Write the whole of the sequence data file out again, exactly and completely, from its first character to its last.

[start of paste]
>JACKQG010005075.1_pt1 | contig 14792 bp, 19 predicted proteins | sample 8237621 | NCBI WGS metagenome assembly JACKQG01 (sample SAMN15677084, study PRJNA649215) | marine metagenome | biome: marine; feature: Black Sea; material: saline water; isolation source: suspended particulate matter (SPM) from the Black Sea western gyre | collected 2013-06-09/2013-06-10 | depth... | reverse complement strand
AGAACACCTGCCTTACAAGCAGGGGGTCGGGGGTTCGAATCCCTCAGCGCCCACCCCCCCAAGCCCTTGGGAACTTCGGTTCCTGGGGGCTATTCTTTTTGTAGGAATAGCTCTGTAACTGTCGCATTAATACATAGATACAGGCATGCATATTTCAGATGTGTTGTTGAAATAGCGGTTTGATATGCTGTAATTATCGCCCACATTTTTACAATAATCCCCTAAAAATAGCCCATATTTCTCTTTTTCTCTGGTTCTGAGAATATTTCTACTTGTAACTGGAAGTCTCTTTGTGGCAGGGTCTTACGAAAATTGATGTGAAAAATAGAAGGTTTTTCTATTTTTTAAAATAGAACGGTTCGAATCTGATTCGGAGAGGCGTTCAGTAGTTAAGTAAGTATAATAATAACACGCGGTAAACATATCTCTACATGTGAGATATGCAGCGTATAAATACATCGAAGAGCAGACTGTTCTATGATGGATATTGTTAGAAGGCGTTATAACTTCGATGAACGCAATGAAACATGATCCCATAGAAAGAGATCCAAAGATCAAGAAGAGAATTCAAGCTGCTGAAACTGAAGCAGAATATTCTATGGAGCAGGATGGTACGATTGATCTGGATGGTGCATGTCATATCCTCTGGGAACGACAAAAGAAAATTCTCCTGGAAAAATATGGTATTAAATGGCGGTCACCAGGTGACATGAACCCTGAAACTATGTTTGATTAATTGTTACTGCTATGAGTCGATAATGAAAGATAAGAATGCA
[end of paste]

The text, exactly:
>JACKQG010005075.1_pt1 | contig 14792 bp, 19 predicted proteins | sample 8237621 | NCBI WGS metagenome assembly JACKQG01 (sample SAMN15677084, study PRJNA649215) | marine metagenome | biome: marine; feature: Black Sea; material: saline water; isolation source: suspended particulate matter (SPM) from the Black Sea western gyre | collected 2013-06-09/2013-06-10 | depth... | reverse complement strand
AGAACACCTGCCTTACAAGCAGGGGGTCGGGGGTTCGAATCCCTCAGCGCCCACCCCCCCAAGCCCTTGGGAACTTCGGTTCCTGGGGGCTATTCTTTTTGTAGGAATAGCTCTGTAACTGTCGCATTAATACATAGATACAGGCATGCATATTTCAGATGTGTTGTTGAAATAGCGGTTTGATATGCTGTAATTATCGCCCACATTTTTACAATAATCCCCTAAAAATAGCCCATATTTCTCTTTTTCTCTGGTTCTGAGAATATTTCTACTTGTAACTGGAAGTCTCTTTGTGGCAGGGTCTTACGAAAATTGATGTGAAAAATAGAAGGTTTTTCTATTTTTTAAAATAGAACGGTTCGAATCTGATTCGGAGAGGCGTTCAGTAGTTAAGTAAGTATAATAATAACACGCGGTAAACATATCTCTACATGTGAGATATGCAGCGTATAAATACATCGAAGAGCAGACTGTTCTATGATGGATATTGTTAGAAGGCGTTATAACTTCGATGAACGCAATGAAACATGATCCCATAGAAAGAGATCCAAAGATCAAGAAGAGAATTCAAGCTGCTGAAACTGAAGCAGAATATTCTATGGAGCAGGATGGTACGATTGATCTGGATGGTGCATGTCATATCCTCTGGGAACGACAAAAGAAAATTCTCCTGGAAAAATATGGTATTAAATGGCGGTCACCAGGTGACATGAACCCTGAAACTATGTTTGATTAATTGTTACTGCTATGAGTCGATAATGAAAGATAAGAATGCA